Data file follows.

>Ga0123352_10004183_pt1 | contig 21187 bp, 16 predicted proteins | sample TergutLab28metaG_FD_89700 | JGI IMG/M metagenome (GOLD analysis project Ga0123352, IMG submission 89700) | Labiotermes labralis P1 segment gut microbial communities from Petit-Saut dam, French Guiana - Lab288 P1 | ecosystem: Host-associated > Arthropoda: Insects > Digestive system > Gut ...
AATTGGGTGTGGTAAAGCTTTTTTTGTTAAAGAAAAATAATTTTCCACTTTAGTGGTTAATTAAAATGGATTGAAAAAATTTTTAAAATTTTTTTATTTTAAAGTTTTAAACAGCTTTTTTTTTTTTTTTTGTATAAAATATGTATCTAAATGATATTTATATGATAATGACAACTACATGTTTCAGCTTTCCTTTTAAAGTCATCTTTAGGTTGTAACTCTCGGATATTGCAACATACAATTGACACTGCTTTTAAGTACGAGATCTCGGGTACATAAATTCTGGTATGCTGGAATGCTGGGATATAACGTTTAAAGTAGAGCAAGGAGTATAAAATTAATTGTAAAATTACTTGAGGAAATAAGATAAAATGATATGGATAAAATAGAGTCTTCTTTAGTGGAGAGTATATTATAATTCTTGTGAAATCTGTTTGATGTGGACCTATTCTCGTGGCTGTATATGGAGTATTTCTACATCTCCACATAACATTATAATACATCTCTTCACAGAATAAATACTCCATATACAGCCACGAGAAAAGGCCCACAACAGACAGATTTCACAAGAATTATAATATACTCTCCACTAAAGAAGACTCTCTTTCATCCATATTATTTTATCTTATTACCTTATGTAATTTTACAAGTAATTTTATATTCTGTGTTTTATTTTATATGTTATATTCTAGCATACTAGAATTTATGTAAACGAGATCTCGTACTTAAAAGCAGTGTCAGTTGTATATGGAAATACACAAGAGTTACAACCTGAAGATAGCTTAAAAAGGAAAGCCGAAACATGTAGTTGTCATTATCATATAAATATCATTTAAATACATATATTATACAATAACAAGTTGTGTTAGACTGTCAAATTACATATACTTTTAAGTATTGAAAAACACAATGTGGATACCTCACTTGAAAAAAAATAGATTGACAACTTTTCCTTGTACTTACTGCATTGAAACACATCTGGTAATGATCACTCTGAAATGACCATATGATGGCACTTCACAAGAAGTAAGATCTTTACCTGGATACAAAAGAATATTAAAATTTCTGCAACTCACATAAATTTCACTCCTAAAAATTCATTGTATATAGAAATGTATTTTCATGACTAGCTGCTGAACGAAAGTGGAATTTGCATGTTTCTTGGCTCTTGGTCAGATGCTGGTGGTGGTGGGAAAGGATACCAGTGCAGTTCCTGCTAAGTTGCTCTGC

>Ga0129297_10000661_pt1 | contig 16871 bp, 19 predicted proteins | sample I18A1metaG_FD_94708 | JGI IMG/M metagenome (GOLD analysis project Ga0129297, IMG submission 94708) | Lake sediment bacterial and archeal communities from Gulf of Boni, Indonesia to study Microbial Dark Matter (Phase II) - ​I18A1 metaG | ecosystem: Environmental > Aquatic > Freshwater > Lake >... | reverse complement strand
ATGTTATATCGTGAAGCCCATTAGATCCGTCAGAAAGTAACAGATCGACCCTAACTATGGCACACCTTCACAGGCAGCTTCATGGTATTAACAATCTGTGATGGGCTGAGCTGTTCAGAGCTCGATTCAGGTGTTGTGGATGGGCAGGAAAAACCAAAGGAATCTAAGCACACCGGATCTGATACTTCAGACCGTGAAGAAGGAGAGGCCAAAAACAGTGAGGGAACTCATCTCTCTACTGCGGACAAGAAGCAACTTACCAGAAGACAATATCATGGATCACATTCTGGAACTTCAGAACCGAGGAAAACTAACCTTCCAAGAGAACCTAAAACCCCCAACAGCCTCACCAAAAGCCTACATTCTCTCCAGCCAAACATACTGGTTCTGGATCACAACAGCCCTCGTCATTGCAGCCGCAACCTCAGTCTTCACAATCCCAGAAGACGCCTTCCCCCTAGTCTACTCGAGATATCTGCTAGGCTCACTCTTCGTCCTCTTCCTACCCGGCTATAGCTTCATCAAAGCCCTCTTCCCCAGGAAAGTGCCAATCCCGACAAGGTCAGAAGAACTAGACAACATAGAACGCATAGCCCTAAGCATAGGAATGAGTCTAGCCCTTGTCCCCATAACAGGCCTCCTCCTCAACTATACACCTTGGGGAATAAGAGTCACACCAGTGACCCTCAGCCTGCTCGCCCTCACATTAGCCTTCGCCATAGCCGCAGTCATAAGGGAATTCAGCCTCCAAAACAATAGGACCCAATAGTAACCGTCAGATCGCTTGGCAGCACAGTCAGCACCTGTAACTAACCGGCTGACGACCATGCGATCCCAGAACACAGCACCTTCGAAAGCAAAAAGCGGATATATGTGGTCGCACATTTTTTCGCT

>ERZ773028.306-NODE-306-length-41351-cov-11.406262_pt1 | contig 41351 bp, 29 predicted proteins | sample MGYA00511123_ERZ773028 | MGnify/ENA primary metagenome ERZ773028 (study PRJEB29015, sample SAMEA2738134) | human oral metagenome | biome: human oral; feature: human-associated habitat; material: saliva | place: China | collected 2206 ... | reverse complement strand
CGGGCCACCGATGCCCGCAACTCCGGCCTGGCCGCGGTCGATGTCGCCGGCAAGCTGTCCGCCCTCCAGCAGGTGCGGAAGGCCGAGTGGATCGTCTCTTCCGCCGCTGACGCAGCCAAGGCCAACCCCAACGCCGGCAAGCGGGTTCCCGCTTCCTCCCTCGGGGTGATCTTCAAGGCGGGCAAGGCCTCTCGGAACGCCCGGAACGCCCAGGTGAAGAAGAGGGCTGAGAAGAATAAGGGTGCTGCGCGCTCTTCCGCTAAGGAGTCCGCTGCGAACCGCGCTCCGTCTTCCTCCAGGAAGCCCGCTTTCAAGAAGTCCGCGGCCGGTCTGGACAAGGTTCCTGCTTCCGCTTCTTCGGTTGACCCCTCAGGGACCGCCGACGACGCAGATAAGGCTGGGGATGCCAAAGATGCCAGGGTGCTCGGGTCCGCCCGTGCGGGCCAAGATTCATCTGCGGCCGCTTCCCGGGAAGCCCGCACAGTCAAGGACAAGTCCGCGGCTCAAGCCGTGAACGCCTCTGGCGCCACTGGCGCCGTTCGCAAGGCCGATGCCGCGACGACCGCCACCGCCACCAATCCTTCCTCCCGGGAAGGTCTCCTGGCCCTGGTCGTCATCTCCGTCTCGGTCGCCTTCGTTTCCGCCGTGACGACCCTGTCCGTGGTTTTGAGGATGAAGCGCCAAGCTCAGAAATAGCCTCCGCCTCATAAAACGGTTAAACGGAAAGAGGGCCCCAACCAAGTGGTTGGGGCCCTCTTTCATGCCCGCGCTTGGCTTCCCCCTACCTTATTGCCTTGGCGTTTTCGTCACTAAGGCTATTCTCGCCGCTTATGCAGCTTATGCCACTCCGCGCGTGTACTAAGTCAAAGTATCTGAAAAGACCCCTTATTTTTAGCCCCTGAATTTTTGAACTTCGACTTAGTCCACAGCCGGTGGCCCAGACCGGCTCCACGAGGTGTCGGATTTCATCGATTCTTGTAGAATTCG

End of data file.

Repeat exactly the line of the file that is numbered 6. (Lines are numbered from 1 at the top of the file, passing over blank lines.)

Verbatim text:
CGGGCCACCGATGCCCGCAACTCCGGCCTGGCCGCGGTCGATGTCGCCGGCAAGCTGTCCGCCCTCCAGCAGGTGCGGAAGGCCGAGTGGATCGTCTCTTCCGCCGCTGACGCAGCCAAGGCCAACCCCAACGCCGGCAAGCGGGTTCCCGCTTCCTCCCTCGGGGTGATCTTCAAGGCGGGCAAGGCCTCTCGGAACGCCCGGAACGCCCAGGTGAAGAAGAGGGCTGAGAAGAATAAGGGTGCTGCGCGCTCTTCCGCTAAGGAGTCCGCTGCGAACCGCGCTCCGTCTTCCTCCAGGAAGCCCGCTTTCAAGAAGTCCGCGGCCGGTCTGGACAAGGTTCCTGCTTCCGCTTCTTCGGTTGACCCCTCAGGGACCGCCGACGACGCAGATAAGGCTGGGGATGCCAAAGATGCCAGGGTGCTCGGGTCCGCCCGTGCGGGCCAAGATTCATCTGCGGCCGCTTCCCGGGAAGCCCGCACAGTCAAGGACAAGTCCGCGGCTCAAGCCGTGAACGCCTCTGGCGCCACTGGCGCCGTTCGCAAGGCCGATGCCGCGACGACCGCCACCGCCACCAATCCTTCCTCCCGGGAAGGTCTCCTGGCCCTGGTCGTCATCTCCGTCTCGGTCGCCTTCGTTTCCGCCGTGACGACCCTGTCCGTGGTTTTGAGGATGAAGCGCCAAGCTCAGAAATAGCCTCCGCCTCATAAAACGGTTAAACGGAAAGAGGGCCCCAACCAAGTGGTTGGGGCCCTCTTTCATGCCCGCGCTTGGCTTCCCCCTACCTTATTGCCTTGGCGTTTTCGTCACTAAGGCTATTCTCGCCGCTTATGCAGCTTATGCCACTCCGCGCGTGTACTAAGTCAAAGTATCTGAAAAGACCCCTTATTTTTAGCCCCTGAATTTTTGAACTTCGACTTAGTCCACAGCCGGTGGCCCAGACCGGCTCCACGAGGTGTCGGATTTCATCGATTCTTGTAGAATTCG